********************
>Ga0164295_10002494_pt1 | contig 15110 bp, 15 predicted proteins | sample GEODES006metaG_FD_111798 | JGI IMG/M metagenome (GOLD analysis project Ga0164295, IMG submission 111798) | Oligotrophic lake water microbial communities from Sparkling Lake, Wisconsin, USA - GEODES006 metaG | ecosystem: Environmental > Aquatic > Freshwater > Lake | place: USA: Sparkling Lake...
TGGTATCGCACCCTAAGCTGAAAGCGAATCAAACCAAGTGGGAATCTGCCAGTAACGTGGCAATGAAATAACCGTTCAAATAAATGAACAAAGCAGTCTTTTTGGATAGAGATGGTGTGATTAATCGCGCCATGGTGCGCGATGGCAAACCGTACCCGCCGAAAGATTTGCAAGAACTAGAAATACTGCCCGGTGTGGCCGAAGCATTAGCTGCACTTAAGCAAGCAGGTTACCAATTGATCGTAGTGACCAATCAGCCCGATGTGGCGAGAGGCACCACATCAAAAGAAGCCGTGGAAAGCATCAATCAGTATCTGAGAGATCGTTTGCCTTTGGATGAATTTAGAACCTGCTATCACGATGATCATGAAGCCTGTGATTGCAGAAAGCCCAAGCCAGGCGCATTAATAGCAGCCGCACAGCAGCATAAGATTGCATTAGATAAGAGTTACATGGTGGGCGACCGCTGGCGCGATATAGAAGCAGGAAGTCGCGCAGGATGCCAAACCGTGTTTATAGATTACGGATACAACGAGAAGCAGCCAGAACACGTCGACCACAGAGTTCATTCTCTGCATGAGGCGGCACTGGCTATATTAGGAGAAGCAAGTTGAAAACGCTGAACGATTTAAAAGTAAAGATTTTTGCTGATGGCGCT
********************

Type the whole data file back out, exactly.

>Ga0164295_10002494_pt1 | contig 15110 bp, 15 predicted proteins | sample GEODES006metaG_FD_111798 | JGI IMG/M metagenome (GOLD analysis project Ga0164295, IMG submission 111798) | Oligotrophic lake water microbial communities from Sparkling Lake, Wisconsin, USA - GEODES006 metaG | ecosystem: Environmental > Aquatic > Freshwater > Lake | place: USA: Sparkling Lake...
TGGTATCGCACCCTAAGCTGAAAGCGAATCAAACCAAGTGGGAATCTGCCAGTAACGTGGCAATGAAATAACCGTTCAAATAAATGAACAAAGCAGTCTTTTTGGATAGAGATGGTGTGATTAATCGCGCCATGGTGCGCGATGGCAAACCGTACCCGCCGAAAGATTTGCAAGAACTAGAAATACTGCCCGGTGTGGCCGAAGCATTAGCTGCACTTAAGCAAGCAGGTTACCAATTGATCGTAGTGACCAATCAGCCCGATGTGGCGAGAGGCACCACATCAAAAGAAGCCGTGGAAAGCATCAATCAGTATCTGAGAGATCGTTTGCCTTTGGATGAATTTAGAACCTGCTATCACGATGATCATGAAGCCTGTGATTGCAGAAAGCCCAAGCCAGGCGCATTAATAGCAGCCGCACAGCAGCATAAGATTGCATTAGATAAGAGTTACATGGTGGGCGACCGCTGGCGCGATATAGAAGCAGGAAGTCGCGCAGGATGCCAAACCGTGTTTATAGATTACGGATACAACGAGAAGCAGCCAGAACACGTCGACCACAGAGTTCATTCTCTGCATGAGGCGGCACTGGCTATATTAGGAGAAGCAAGTTGAAAACGCTGAACGATTTAAAAGTAAAGATTTTTGCTGATGGCGCT